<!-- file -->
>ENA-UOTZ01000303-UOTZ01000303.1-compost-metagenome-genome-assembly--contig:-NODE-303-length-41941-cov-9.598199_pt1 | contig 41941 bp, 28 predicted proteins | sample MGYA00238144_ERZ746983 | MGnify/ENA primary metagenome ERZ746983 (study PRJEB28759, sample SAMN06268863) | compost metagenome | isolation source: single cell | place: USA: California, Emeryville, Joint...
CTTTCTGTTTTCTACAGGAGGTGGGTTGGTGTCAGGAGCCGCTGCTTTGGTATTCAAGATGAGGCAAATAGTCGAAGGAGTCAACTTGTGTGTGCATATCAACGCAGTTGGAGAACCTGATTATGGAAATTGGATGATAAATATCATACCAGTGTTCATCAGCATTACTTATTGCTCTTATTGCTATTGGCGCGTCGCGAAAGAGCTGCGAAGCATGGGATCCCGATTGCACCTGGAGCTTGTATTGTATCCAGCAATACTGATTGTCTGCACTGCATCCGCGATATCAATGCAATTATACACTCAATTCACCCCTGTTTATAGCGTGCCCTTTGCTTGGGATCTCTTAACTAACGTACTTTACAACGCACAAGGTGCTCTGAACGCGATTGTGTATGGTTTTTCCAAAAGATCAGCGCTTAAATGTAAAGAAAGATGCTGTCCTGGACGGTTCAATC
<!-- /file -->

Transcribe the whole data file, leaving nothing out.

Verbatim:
>ENA-UOTZ01000303-UOTZ01000303.1-compost-metagenome-genome-assembly--contig:-NODE-303-length-41941-cov-9.598199_pt1 | contig 41941 bp, 28 predicted proteins | sample MGYA00238144_ERZ746983 | MGnify/ENA primary metagenome ERZ746983 (study PRJEB28759, sample SAMN06268863) | compost metagenome | isolation source: single cell | place: USA: California, Emeryville, Joint...
CTTTCTGTTTTCTACAGGAGGTGGGTTGGTGTCAGGAGCCGCTGCTTTGGTATTCAAGATGAGGCAAATAGTCGAAGGAGTCAACTTGTGTGTGCATATCAACGCAGTTGGAGAACCTGATTATGGAAATTGGATGATAAATATCATACCAGTGTTCATCAGCATTACTTATTGCTCTTATTGCTATTGGCGCGTCGCGAAAGAGCTGCGAAGCATGGGATCCCGATTGCACCTGGAGCTTGTATTGTATCCAGCAATACTGATTGTCTGCACTGCATCCGCGATATCAATGCAATTATACACTCAATTCACCCCTGTTTATAGCGTGCCCTTTGCTTGGGATCTCTTAACTAACGTACTTTACAACGCACAAGGTGCTCTGAACGCGATTGTGTATGGTTTTTCCAAAAGATCAGCGCTTAAATGTAAAGAAAGATGCTGTCCTGGACGGTTCAATC